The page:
I have to go into serious debt because there’s no way someone like me – someone from a single parent family with no hope of advancing past living wage – could afford to go to school. My mom went to University while raising two kids in the 90s with a student loan, although a sufficient one. Could I get a job? Been there, done that (when I first moved out and went to college at 16, for a year). But I wound up in Hospital for malnutrition. In Canada. Seriously. That’s when I quit college the first time and decided to work full time. Kids like me did not get the opportunity to go to college. And in any case, working causes grades to fall; which means, in our competition-based system, that students from rich families who have no need to work automatically do better than poor students who have to spend time sourcing income. Not only that, but foreign students are entitled to win the same scholarships as domestic students at UBC. Even though they’re supposed to be there by paying private fees, wealthy international students are still entitled to the same financial help as domestic students on low-income. And, it’s based on grades. And who gets better grades? The rich.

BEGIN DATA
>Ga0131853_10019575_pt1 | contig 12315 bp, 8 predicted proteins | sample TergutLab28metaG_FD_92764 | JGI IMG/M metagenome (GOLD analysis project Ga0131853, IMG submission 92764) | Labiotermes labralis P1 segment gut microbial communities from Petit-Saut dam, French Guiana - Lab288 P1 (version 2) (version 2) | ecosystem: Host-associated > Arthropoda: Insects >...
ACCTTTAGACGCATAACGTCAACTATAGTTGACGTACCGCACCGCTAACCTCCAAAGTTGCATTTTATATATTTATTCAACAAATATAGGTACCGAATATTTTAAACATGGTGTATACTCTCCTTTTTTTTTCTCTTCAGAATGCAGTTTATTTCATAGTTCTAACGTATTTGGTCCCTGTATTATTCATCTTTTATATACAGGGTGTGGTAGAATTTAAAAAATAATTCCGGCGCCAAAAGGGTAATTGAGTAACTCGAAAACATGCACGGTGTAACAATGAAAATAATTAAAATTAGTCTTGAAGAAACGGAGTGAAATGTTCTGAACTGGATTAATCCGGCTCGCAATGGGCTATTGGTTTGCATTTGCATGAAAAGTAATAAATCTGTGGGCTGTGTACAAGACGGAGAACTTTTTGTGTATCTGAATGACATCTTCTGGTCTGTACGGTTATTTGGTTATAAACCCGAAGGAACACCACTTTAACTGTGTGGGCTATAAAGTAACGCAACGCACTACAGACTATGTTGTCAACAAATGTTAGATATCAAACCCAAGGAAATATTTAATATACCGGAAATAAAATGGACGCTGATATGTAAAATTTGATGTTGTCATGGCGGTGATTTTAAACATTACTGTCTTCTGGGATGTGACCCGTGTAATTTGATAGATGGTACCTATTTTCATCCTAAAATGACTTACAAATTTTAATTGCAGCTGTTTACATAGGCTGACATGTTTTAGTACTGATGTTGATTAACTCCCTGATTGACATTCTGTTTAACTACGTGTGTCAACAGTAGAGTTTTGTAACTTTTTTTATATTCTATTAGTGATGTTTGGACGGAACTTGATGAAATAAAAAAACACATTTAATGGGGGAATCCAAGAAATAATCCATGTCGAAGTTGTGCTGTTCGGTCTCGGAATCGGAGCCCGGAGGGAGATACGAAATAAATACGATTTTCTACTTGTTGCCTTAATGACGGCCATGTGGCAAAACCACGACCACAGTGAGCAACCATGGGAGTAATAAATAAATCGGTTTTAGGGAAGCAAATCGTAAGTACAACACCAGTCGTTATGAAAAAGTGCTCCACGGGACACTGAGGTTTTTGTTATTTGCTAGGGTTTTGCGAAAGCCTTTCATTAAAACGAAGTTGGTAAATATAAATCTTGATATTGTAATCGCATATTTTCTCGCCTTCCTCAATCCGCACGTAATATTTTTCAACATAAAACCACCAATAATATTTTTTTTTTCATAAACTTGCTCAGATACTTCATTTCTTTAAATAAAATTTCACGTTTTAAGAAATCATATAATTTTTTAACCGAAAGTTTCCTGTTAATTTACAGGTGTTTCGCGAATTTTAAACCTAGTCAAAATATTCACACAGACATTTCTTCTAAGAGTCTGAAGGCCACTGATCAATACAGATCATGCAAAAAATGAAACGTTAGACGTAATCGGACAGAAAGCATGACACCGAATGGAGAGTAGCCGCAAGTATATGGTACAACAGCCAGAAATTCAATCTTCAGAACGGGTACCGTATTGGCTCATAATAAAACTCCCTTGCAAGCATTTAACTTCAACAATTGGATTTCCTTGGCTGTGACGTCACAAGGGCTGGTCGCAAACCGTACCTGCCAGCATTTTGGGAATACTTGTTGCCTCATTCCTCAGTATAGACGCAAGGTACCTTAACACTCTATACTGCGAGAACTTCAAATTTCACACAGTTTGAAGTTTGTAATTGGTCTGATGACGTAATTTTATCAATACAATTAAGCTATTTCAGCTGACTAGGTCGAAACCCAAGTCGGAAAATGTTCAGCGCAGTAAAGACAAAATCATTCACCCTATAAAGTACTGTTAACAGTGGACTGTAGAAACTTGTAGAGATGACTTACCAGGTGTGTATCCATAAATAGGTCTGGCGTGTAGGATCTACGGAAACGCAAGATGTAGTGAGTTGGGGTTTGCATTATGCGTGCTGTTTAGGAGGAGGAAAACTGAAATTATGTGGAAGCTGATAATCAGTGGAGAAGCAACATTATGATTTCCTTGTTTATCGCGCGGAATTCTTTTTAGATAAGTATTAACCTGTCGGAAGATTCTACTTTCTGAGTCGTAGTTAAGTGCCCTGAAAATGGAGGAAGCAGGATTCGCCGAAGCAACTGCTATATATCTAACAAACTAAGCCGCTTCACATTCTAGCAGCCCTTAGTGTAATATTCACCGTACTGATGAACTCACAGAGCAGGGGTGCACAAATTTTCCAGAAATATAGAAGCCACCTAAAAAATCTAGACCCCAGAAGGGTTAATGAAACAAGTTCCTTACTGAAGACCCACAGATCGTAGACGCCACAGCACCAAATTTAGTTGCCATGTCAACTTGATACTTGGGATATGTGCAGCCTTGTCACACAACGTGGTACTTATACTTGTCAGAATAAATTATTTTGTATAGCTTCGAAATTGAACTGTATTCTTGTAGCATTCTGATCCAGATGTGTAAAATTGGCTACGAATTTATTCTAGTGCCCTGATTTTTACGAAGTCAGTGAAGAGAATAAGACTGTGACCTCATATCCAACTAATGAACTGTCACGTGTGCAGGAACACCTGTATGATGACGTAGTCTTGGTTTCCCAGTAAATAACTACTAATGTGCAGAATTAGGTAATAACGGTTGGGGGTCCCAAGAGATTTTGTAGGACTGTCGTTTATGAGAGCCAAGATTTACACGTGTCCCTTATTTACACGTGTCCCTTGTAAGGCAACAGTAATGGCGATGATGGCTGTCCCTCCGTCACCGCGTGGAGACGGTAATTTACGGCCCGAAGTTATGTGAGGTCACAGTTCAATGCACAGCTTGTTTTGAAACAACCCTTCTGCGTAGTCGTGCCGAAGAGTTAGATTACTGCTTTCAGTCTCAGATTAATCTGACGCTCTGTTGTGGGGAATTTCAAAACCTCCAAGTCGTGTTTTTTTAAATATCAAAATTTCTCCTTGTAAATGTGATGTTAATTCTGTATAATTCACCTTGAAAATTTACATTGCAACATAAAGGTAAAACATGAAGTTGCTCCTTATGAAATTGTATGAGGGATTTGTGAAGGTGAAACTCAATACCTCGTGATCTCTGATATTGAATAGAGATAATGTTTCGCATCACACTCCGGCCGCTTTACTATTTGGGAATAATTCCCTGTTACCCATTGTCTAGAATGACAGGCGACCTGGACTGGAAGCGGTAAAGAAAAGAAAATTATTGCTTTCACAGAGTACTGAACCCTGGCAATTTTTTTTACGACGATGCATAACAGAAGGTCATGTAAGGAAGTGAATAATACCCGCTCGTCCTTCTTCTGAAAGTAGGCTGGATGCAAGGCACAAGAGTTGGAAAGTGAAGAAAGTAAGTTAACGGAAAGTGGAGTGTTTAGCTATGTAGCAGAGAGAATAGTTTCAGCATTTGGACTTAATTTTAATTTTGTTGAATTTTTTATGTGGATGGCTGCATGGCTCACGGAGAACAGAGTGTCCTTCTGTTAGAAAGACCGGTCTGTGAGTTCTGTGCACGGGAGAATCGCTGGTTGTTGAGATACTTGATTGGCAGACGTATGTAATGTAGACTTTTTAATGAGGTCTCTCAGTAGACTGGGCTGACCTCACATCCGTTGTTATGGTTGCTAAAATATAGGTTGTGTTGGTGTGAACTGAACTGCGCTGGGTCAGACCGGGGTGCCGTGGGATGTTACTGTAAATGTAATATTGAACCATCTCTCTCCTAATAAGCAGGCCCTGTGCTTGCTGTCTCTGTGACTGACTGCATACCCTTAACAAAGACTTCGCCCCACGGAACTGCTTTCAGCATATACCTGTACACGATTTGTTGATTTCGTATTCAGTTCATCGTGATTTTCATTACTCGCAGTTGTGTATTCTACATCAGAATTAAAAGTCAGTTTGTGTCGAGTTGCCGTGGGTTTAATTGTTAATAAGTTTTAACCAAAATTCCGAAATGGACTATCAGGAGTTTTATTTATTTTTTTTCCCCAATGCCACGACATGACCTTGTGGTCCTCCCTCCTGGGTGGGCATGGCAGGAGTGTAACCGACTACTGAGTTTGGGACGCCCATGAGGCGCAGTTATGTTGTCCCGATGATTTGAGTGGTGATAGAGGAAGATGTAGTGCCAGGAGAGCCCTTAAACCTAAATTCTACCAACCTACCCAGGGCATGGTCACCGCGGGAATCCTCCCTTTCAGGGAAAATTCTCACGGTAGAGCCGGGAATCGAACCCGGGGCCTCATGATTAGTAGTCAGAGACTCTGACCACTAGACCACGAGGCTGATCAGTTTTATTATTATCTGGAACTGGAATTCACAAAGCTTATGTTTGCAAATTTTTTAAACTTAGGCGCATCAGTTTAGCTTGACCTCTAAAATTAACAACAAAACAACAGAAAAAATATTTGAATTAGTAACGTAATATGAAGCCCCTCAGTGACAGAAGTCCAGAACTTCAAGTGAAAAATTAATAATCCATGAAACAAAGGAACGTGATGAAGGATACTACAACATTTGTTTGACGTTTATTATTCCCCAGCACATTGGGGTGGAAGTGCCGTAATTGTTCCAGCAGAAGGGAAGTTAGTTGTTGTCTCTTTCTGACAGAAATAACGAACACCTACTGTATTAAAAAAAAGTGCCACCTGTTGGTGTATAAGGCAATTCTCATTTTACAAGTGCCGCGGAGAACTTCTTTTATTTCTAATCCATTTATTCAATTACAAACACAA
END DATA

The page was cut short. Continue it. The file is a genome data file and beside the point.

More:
The people in power – the boomers and above – do nothing to remedy these problems because they have already taken what they wanted from the system that worked for them.
The people on this list are all obviously extremely wealthy, just wealthy, or at a comfortable income level. They have played the system and the system worked for them. People like this think it’s fine to sell homes to rich foreigners even if it keeps house prices inflated and unattainable for locals, and who think increasing foreign students to increase the university’s income is a good idea. They’ve eaten their fill, bought their homes, got their schooling or career advancement, and they don’t care if the next generation gets a piece of that pie or not. Whatever it takes to make even more money for them. It’s pure greed and it’s despicable.
Leadership throughout Canadian agencies, institutions, and organizations are screwing up the opportunities for young people to have a life not previously unattainable (even stone-age people worked less and owned their own homes). I wanted someone on that Task Force who is younger than 30 and who the system isn’t working for. Let’s see what a poor young person who isn’t from a rich family has to say about Director pay at Coast Capital.
An Under-30 Long-Term Member of Coast Capital